BOSTON -- Though Red Sox manager John Farrell knows that Andrew Bailey needs to start pitching better, he is not ready to make a change in the vital role of closer.
"Well, any time you can go to a guy to lock down a game in which you're supposed to win, I think that keeps momentum going within our clubhouse," said Farrell. "It keeps a positive atmosphere within that group, and yet, every good player is going to go through some ups and downs along the way, and that's where our job as a staff comes in to get him back on track and have them perform to their capabilities."
Bailey has given up runs in three of his last four appearances, posting an 11.25 ERA in that span. This, after the closer allowed runs in just three of his first 19 games.
A couple of things have been at work during the slide. Bailey, according to Farrell, has lost the "second gear" on his fastball. Also, Bailey hasn't been able to command his breaking ball.
"I think over the last four outings, it's been pretty clear that any time he throws a breaking ball, guys are spitting on it until he has thrown it for a strike," Farrell said. "An increase in consistency to his breaking ball will go a long way."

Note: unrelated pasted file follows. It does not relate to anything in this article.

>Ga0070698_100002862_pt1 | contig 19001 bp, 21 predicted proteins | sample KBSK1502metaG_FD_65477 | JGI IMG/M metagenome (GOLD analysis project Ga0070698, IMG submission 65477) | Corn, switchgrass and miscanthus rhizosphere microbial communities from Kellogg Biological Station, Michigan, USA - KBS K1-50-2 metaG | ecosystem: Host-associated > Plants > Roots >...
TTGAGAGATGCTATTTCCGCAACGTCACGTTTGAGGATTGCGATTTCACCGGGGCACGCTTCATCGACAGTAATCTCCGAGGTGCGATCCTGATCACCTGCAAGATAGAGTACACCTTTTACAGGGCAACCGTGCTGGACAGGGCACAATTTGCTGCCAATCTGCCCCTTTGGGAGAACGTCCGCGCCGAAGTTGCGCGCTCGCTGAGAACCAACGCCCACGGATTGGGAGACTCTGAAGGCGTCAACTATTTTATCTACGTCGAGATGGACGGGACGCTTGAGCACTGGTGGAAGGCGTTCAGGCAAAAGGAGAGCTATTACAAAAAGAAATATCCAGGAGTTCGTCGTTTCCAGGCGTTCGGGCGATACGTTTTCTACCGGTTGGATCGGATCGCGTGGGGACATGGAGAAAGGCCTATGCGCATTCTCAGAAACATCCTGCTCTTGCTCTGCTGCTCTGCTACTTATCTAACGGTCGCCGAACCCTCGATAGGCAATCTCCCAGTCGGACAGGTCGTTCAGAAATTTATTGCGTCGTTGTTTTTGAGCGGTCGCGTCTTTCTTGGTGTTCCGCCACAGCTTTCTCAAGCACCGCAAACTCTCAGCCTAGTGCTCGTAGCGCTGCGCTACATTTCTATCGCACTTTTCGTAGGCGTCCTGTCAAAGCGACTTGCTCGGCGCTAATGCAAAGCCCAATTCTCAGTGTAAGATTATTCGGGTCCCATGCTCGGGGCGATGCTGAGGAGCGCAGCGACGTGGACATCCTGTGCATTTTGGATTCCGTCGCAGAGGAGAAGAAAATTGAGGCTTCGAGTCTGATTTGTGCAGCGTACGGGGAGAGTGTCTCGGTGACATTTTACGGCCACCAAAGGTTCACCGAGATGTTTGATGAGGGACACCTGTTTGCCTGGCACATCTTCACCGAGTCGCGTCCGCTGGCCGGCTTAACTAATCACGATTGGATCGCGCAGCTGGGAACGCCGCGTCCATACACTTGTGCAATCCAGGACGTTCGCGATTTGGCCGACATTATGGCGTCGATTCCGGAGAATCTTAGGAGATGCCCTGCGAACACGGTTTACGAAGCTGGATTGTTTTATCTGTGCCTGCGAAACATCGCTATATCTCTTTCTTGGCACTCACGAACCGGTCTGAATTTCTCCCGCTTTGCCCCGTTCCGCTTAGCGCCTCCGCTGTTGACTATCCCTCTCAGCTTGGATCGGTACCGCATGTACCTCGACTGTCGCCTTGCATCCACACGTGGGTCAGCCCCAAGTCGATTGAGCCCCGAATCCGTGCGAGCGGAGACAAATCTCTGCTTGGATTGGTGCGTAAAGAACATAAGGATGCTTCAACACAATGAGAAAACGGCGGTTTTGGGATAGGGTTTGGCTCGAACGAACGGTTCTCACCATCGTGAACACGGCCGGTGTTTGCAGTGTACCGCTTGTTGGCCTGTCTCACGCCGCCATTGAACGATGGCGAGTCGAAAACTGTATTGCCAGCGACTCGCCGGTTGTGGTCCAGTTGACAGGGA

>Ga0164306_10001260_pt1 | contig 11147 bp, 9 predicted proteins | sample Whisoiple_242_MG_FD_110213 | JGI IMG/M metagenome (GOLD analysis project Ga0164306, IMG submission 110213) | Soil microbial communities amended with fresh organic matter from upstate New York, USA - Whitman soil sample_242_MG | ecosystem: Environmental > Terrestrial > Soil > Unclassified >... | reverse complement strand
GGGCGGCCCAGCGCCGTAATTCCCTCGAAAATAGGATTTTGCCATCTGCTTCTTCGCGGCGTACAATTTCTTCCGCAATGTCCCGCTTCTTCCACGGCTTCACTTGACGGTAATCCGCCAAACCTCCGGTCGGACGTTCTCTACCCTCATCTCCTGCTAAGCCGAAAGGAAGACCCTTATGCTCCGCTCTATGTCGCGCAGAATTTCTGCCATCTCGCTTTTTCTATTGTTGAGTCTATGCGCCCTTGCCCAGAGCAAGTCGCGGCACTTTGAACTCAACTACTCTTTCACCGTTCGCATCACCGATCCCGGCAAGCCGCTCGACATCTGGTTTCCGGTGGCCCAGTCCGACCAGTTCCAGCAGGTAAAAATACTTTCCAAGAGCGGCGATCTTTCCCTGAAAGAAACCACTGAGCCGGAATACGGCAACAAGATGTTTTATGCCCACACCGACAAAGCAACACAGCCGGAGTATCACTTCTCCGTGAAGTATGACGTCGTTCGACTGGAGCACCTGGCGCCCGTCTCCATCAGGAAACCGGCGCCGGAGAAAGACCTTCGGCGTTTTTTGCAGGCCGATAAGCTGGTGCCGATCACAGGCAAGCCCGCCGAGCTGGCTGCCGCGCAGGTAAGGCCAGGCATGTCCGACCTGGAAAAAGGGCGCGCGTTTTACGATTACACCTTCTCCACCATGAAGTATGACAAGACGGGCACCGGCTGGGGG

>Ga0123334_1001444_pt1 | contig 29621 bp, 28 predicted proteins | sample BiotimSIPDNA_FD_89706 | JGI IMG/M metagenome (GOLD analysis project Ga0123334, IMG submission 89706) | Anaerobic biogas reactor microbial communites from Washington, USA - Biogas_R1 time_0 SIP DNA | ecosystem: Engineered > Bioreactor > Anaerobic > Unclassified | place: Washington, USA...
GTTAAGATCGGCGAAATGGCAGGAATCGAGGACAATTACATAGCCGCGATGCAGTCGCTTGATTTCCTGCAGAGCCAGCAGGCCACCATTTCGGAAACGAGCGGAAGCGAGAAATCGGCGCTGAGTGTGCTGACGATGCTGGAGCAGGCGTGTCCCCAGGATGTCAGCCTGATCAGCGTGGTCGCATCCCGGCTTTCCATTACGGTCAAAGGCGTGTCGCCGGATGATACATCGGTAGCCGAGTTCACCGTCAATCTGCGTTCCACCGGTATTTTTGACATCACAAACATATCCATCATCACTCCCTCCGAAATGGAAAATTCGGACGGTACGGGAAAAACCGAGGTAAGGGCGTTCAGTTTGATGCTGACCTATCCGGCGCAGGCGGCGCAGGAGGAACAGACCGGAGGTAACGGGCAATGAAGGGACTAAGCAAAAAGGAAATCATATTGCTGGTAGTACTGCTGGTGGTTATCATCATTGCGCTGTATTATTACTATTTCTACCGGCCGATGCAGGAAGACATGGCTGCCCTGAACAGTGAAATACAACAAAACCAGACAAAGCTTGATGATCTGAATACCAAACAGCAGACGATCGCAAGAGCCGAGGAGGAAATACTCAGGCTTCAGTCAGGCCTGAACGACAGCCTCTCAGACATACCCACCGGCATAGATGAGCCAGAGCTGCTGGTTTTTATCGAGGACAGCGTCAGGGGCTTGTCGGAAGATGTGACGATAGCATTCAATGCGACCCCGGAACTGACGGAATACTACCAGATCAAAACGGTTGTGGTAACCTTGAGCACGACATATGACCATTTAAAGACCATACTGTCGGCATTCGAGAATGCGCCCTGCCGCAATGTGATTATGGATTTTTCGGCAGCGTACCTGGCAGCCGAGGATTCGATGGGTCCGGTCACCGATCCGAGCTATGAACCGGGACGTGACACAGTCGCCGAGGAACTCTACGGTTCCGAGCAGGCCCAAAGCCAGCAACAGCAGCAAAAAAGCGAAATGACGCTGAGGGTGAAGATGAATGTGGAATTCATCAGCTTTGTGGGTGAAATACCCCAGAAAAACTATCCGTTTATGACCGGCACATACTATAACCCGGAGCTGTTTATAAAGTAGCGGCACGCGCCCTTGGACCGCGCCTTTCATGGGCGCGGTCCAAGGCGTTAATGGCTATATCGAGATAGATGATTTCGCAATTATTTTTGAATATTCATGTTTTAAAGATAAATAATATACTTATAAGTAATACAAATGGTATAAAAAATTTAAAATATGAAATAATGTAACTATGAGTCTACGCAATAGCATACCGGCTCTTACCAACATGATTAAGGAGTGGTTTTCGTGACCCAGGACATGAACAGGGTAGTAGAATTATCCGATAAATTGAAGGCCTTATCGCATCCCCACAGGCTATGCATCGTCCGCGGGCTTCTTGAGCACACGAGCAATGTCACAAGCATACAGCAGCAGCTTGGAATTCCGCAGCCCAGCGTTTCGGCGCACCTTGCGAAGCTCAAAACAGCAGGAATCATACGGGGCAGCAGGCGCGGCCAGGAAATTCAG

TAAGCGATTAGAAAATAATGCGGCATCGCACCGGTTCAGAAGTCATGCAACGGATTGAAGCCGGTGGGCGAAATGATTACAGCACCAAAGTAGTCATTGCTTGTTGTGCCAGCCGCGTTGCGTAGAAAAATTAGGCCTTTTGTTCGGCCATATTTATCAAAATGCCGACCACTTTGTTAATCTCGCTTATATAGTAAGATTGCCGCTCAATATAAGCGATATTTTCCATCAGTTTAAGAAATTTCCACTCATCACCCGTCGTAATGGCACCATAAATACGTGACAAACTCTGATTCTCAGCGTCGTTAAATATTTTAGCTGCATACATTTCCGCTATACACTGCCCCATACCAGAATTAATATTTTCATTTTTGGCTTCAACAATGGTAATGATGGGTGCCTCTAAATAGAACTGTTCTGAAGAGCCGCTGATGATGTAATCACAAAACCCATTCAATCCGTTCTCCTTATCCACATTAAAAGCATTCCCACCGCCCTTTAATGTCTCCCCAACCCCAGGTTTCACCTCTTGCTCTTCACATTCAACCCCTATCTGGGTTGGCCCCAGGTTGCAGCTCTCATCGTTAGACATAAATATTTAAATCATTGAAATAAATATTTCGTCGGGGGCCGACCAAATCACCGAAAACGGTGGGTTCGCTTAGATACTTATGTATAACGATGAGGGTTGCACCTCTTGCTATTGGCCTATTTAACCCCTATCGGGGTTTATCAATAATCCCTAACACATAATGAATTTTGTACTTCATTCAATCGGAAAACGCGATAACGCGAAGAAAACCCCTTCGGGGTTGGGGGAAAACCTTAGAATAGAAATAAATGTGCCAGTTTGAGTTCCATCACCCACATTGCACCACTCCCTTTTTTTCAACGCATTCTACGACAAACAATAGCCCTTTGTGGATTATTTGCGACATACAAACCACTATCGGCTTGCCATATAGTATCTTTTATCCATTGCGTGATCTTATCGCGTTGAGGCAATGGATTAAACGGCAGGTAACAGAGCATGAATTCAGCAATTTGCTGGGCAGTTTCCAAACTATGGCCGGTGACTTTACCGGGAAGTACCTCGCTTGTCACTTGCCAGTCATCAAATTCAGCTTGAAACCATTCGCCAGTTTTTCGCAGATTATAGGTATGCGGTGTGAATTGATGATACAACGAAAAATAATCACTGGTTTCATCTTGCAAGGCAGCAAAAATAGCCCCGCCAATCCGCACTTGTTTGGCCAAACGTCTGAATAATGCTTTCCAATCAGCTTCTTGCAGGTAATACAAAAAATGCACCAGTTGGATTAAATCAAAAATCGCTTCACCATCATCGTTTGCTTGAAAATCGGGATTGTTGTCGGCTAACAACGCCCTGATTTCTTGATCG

The Red Sox don't detect any health problems with Bailey, who was on the disabled list from April 29-May 20 with a right biceps strain.
"There's been no complaints of soreness, no adjustment to his warmup routine, so all those are consistent," Farrell said. "We're dealing with a human being."
"Andrew's had a couple tough outings here recently, but if you look at the total body of work, his performance over the course of the season, he's still having a very solid year," general manager Ben Cherington said. "Every player goes through slumps. When your outfielder goes through slumps, those 0-for-5 days, nobody really notices. When it's the closer, it gets more attention. He's going through that, but we're really confident he'll get back on track and start closing out games again. Certainly no one is working harder at it than he is."
The one thing Boston does have is a reliable core of setup men, including Junichi Tazawa, Koji Uehara, Andrew Miller and Craig Breslow.
But no bullpen can function fully unless the closer is getting the job done.
"Right now, I want to make sure there's some level of stability and continuity with that group," said Farrell. "I firmly believe that there's a mental side out there for this group that's important. For them to know where they stack up -- albeit adjustments are willing to be made -- that's still the approach."